Shoot one’s cuffs
Q From Don Richardson: Would you explain shot his cuffs? I think I know what this means but can find no printed explanation.
A It’s a phrase that’s relatively easy to find in dictionaries and books on idioms. All will tell you the obvious, that to shoot your cuffs is to pull or jerk your shirt cuffs out so that they project beyond the cuffs of your coat. At this point, all the reference books I’ve consulted abandon the reader, leaving him wondering why anybody would do such a thing.
It has long been a precept among tailors — I am intrigued to learn that several guides to good dressing today continue to repeat the opinion — that a properly dressed man should allow about a quarter to half an inch of shirt cuff to peep out of his jacket sleeves, just enough to show his cufflinks. To shoot one’s cuffs is to achieve this desirable state of dress. Since one way to do it is to jerk the shoulders and arms so that the cuffs pop into view, shooting them is a good name for it, in the verb’s sense of “causing something to move suddenly and rapidly in a particular direction”.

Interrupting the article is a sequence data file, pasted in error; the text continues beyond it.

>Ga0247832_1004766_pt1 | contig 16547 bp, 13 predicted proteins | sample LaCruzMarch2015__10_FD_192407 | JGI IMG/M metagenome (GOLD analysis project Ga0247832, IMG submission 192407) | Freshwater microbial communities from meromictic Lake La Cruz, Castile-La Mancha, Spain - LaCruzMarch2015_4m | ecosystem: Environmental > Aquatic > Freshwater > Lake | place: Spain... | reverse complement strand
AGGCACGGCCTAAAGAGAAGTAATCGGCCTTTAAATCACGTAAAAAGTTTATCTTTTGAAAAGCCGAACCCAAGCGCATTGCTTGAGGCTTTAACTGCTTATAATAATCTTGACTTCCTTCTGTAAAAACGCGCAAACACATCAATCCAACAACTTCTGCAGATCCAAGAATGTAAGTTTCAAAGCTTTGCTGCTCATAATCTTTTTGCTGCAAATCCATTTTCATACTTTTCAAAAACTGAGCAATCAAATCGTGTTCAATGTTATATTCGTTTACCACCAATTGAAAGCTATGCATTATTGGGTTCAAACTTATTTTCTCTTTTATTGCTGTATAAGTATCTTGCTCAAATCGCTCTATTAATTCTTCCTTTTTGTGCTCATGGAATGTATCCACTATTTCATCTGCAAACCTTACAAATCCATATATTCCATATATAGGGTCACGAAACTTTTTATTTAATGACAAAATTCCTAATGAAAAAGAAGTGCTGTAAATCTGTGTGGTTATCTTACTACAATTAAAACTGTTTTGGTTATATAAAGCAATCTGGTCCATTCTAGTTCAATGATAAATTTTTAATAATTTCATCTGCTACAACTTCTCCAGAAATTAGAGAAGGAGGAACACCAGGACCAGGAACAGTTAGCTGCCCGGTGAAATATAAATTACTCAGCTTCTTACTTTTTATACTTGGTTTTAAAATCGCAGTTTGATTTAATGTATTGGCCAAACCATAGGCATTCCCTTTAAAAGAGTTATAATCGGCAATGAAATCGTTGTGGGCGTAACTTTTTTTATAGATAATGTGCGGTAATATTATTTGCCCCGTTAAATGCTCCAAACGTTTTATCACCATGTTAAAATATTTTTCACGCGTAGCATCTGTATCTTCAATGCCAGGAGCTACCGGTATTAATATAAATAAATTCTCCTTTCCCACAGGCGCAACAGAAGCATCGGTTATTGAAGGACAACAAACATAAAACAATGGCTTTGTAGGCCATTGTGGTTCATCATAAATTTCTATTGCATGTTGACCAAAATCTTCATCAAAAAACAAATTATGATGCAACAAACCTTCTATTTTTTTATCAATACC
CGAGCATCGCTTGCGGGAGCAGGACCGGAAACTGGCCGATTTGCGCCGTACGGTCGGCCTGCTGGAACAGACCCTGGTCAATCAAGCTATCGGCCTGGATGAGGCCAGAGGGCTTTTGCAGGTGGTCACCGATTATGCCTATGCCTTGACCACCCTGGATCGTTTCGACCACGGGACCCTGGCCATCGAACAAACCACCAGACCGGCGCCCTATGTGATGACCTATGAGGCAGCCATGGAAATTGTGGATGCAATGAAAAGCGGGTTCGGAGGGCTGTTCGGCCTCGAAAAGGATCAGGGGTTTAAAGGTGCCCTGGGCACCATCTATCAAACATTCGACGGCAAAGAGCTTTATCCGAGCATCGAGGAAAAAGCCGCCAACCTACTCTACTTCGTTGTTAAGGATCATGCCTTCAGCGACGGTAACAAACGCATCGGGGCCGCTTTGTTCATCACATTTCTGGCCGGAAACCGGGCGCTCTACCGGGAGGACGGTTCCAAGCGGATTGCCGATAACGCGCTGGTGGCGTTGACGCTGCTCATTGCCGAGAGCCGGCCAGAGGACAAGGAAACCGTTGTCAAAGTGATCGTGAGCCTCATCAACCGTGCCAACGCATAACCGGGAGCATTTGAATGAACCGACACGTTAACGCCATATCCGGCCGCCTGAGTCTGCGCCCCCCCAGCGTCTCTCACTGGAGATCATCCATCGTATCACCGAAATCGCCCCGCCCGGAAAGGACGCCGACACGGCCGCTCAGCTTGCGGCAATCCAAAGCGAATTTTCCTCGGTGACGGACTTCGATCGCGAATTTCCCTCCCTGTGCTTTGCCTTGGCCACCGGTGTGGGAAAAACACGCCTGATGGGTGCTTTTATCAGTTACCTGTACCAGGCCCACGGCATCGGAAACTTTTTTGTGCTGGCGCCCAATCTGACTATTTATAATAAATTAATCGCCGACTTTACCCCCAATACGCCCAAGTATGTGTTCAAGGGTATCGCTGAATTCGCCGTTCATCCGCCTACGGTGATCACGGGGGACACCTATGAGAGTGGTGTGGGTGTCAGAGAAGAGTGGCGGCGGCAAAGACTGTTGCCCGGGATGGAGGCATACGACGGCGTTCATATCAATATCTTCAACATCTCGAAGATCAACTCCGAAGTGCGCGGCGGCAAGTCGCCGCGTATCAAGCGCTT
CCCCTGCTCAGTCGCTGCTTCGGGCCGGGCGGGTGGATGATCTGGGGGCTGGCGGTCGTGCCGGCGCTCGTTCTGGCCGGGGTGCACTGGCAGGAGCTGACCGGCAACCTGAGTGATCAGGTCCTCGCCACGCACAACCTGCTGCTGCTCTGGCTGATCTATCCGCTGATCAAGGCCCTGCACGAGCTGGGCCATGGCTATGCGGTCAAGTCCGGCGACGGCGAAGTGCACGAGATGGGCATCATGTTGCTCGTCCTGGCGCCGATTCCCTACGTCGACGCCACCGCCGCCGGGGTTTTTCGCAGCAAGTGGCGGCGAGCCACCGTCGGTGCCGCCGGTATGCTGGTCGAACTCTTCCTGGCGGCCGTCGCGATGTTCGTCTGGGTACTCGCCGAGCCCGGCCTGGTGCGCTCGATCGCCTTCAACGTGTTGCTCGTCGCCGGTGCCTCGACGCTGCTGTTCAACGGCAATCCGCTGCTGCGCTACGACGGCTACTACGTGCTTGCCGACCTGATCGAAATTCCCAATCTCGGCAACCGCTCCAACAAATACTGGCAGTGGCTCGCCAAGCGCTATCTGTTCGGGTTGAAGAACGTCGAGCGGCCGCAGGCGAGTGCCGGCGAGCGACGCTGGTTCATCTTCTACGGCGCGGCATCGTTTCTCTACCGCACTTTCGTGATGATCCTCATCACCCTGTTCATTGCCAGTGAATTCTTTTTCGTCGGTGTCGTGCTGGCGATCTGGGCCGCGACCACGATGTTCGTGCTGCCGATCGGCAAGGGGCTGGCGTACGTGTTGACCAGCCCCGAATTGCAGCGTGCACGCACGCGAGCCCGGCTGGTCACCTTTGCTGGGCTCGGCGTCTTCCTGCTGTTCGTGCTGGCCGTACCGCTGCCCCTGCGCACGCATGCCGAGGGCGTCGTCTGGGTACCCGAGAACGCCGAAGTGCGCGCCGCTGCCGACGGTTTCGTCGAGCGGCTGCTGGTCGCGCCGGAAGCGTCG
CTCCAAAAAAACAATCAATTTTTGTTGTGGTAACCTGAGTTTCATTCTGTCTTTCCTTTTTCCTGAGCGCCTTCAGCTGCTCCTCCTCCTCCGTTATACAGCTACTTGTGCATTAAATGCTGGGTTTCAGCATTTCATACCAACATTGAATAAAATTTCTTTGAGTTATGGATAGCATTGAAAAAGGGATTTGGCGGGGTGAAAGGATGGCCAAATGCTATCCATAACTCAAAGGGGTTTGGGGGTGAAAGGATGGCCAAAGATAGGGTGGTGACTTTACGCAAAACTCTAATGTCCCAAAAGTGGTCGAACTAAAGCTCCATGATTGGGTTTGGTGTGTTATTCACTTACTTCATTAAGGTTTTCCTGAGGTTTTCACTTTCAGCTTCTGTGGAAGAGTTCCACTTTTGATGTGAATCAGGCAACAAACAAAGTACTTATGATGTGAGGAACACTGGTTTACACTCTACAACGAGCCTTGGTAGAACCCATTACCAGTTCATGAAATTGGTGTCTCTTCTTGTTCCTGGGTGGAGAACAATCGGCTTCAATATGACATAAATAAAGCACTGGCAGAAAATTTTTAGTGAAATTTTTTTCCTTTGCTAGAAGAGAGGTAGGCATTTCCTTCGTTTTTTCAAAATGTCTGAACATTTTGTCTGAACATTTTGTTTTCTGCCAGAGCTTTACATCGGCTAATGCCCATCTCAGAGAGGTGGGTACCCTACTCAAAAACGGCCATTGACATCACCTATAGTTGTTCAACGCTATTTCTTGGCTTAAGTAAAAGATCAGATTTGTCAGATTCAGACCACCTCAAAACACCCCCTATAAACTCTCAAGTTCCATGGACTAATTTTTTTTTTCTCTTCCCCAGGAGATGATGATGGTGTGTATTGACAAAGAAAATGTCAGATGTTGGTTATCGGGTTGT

As a gesture, it can mean several things. One is described in Susan Lenox by David Graham Phillips, dated 1917: “And he ‘shot’ his cuffs with a gesture of careless elegance that his cuff links might assist in the picture of the ‘swell dresser’ he felt he was posing.” But it is often a mark of displaced emotion, especially nervousness: “As he talked, David continuously straightened his clothes — he smoothed his tie, shot his cuffs, snugged his collar, pulled up the creases in his trousers from his thighs. Then he’d cross one ankle over his knee, pull up his sock, cross the other ankle.” (Michael Crichton, Prey, 2003.)
A man often dresses formally and makes an effort at some difficult time, such as an interview for a job or meeting for the first time the father of the woman he is proposing to marry. A desire to look one’s best is important and helps one’s courage. You can tell how significant it is for the whole man to look as polished as possible under such circumstances by the number of times that descriptions also refer to smoothing his hair, adjusting his tie or collar, brushing up his shoes, neatening his clothes, straightening his shoulders or in other ways making sure he looks smart.
Various other emotions are also recorded: “Captain von Heumann would twirl his mustaches into twin spires, shoot his white cuffs over his rings, and stare at me insolently through his rimless eyeglasses.” (E W Hornung, The Amateur Cracksman, 1899); “Gurin rose wearily to his feet and shot his cuffs by way of showing impatience.” (Abe and Mawruss by Montague Glass, 1909); “He shot his cuffs fiercely. The British Lion was roused.” (P G Wodehouse, The Intrusion of Jimmy, 1910); “Everything about him, from his stiff upper lip to his shoot-the-cuffs manner, implied take-charge authority and competence.” (Simon Hawke, The Wizard of Whitechapel, 1988).